Retirement

If you’re reading this blog, today should be the 30th of May, 2012. Assuming of course I use the schedule function here correctly, of which there is no real guarantee knowing yours truly, and I wrote this in early March. I also should be somewhere in Kabul, enjoying my second sabbatical in Central Asia. The significance of today is that this will be the final day of twenty years of service in the Army.

For those not in the know, the military offers a unique system of retirement. You basically get fully vested at only twenty years, at which point you can get out at half your base pay. Any years beyond twenty earn you an addtional 2.5% each up to 75%. Not a bad deal, overall. Of course, this is something our mouth-breathing elected officials love to look at on regular intervals as a cost-saving target, never mind they’re vested after about five minutes in Congress and exempt from any laws they pass. But that’s another post…

So here I am on 20-Years’-Eve. Scary, kinda, when you think about it, and it seems like just yesterday I was a fucktarded Second Lieutenant fresh from the factory, paint not yet dry on my bar and still sopping-wet behind the ears. Flash forward to now, and I’m a Lieutenant Colonel (emphasis on the ‘colon’ part of that) who’s probably looking at dim promotion odds going into our post-war military structure slash-a-thon, again sponsored by those we elected to keep the Capitol warm via body heat.

People often ask me how long I plan on staying in, and I always answer honestly: “Until this shit stops being fun.” Believe it or not, I still have plenty of fun, but I think if I squint really hard and shade my eyes, I might be able to see that point from here. I don’t rightly know. I’ve not given this much serious thought, either, and admittedly I should be. The problem is, after being immersed in military culture for (20+4 college years = ) 24 actual years, I have no clue what I’d be good at as a civilian and I loathe wearing ties. Some ideas I had for resume material:

Can produce detailed plans for conquest of foreign nations both large and small

Expert at generating obscure acronyms

The go-to guy when you absolutely, positively have to fuck something up overnight using large-caliber weapons

Can shoot the ass off of a gnat at a range of a mile using a tank

Knows five ways to kill a human using a paper clip

So clearly I have some research to do. Then again, after I decide and finally find my way out of the Army, I sometimes think something low-key would be a nice change of pace:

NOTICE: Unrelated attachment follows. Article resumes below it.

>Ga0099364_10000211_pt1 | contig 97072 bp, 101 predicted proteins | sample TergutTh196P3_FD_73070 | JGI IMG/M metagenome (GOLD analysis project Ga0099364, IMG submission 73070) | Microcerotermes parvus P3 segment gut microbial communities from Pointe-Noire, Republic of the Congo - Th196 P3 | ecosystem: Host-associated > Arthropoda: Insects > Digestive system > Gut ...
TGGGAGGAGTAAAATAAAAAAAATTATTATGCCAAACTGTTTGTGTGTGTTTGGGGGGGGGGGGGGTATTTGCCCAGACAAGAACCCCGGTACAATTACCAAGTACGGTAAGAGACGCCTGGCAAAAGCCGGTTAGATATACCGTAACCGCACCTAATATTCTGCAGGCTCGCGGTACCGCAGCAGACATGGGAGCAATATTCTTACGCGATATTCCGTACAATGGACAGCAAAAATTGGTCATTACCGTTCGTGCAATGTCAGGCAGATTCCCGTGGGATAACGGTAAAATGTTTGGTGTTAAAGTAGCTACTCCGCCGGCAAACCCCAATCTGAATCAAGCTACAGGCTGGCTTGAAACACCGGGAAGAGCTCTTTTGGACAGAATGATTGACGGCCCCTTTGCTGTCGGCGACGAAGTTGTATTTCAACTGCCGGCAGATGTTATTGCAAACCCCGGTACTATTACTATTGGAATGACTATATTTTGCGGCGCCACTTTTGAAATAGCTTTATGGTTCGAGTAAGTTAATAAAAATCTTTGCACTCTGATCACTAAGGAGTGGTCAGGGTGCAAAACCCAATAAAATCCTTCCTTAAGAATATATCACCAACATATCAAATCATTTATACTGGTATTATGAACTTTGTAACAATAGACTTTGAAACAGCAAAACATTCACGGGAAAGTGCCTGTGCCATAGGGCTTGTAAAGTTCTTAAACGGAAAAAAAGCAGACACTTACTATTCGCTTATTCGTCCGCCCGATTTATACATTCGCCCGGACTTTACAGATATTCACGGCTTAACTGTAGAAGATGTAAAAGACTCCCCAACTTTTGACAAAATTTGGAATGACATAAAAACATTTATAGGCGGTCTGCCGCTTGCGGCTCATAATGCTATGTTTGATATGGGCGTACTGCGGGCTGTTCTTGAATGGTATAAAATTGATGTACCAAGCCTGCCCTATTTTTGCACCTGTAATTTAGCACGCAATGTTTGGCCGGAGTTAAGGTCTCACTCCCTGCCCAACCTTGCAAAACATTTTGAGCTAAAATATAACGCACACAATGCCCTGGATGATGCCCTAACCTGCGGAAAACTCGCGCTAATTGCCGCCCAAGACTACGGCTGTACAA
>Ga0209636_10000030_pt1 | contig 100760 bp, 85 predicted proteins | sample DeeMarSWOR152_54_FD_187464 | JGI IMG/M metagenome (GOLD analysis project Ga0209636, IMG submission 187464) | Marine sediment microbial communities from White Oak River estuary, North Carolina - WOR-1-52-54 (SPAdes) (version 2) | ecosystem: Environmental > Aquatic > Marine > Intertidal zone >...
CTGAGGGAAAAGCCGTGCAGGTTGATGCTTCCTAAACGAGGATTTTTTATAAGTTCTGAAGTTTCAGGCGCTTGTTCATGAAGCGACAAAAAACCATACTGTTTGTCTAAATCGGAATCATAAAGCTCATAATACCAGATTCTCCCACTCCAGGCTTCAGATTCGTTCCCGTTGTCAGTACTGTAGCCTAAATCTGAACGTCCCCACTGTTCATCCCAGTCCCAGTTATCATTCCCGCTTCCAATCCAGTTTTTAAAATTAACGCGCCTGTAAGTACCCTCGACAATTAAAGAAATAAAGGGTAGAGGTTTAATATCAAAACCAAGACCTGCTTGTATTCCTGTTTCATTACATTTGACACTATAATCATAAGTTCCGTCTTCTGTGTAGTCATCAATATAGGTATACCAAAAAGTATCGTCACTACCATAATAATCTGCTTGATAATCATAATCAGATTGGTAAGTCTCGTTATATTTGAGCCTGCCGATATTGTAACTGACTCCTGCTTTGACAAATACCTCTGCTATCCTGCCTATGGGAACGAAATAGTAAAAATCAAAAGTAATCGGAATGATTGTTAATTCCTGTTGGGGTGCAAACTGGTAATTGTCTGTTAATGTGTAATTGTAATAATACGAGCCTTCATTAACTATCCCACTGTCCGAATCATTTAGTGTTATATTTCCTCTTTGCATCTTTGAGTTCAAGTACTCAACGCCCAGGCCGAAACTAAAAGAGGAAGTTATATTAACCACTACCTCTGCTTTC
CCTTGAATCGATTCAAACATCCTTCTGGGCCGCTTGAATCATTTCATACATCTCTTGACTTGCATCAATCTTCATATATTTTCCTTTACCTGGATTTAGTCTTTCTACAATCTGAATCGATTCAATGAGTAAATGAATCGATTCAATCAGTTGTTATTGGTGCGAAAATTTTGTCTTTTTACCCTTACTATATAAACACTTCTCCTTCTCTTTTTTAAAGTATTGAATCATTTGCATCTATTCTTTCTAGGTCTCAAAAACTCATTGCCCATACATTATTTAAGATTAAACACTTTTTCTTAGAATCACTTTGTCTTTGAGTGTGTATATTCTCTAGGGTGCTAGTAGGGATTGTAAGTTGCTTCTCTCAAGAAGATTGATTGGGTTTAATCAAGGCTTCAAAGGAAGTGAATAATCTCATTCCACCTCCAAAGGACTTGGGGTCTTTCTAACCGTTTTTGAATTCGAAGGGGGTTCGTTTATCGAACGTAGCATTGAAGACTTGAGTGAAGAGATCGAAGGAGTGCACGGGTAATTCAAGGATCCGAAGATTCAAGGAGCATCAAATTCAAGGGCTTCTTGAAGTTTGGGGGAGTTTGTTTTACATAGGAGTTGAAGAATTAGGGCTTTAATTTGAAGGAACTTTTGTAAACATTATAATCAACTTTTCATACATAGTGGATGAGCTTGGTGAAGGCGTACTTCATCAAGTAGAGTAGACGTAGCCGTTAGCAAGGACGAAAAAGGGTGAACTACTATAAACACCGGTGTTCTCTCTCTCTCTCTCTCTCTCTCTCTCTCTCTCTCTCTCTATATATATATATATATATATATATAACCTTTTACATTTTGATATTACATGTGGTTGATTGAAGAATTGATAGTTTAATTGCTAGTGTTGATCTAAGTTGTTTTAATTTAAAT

• WalMart greeter. At 40-something I’d have great longevity in this position given who I usually see doing this job.
  • Library book reshelver. I like books, and I’m ready for some quiet time.
  • Guy in the pit at Jiffy Lube. After playing with tanks, oil is not foreign to me.
  • Medical test subject. After 20+ years, I’m tired and therefore great at just laying there.

The good news is, as I stated, I’m not yet bored or pissed, so on we go.

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59 Responses to “Retirement”

  1. Colton Says:

    You do NOT want to shelve books at a library. That stereotype of grumpy old ladies is very much alive and kicking.

    You’d be shoving books up people’s asses your second week, trust me.

  2. Ahahhah xD That’s some funny ass shit right there…… Oddly enough just last week my Uncle who’s a Commodore in the Indian navy let us all know he’s retiring next year….. Most odd.

    Not to worry man, as far as I’ve heard people out of the military with management experience ( fuck, you can even drive a tank if it comes to it ) get money thrown at them and are asked to mess around with powerpoint πŸ˜› .

    Glad to know you’re getting all melancholy in Kabul….. Write a book maybe?

    • Commodore, huh? Wow, that’s impressive… and the Indian Navy is no slouch organization either. Yeah, Kabul is just awesome. Come visit.

      • Anonymous Says:

        I so badly want to visit Afghanistan! You have no idea…… But Imagine pitching a trip there to my parents :-/ .
        Got started on Khaleed Hosseini’s books?

  3. I think whatever you choose, you’ll be great at it. I think you should write a book. What you’ll write about is up to you, but your writing style is phenomenal and I would absolutely read it.

    P.S. I am really interested in learning the ways of paper-clip weaponry.

  4. Somehow, I can’t see you sitting back in your lazy boy with your cardigan and your slippers writing your memoirs. I’m thinking army life is hard to get out of…You need a Gibbs job…

  5. There’s plenty of jobs that don’t require ties and plenty of places looking for consultants or other types with military backgrounds. Now… are the two one in the same? Who knows. Anyway, congrats on the milestone.

  6. whiteladyinthehood Says:

    I think when the time comes – you’ll know when to pour the sand outta those Army boots and hang em up. Then…..I think you should build furniture and in your spare time – write a cookbook.

  7. Start your own army – The Army of Rants!

  8. Hell of a milestone, Rants. Congrats! And to still love what you do? Even more impressive.
    I’d see if I could get you a job in my office, but there’s waaaay too many paperclips here, and waaaaay too many opporunities to use them.

  9. First off, congratulations, no matter what you decide from here.

    Second, I assume it’s purely theoretical at the moment, since it seem unlikely a bell’s going to go off in Kabul, you drop what you’re doing and say, “Aaaaand, that’s it. See ya.”

    Third, I know a guy who was army, CIA field op, and LA cop, who then became a librarian. Loved it. He also may be a sociopath, but that’s a separate issue. Still – the quiet and order was just the thing. Just don’t put a book back on the shelf randomly.

  10. Congrats. Someone beat me to my idea as a military consultant, although I had Hollywood in mind. So my next thought was porn director.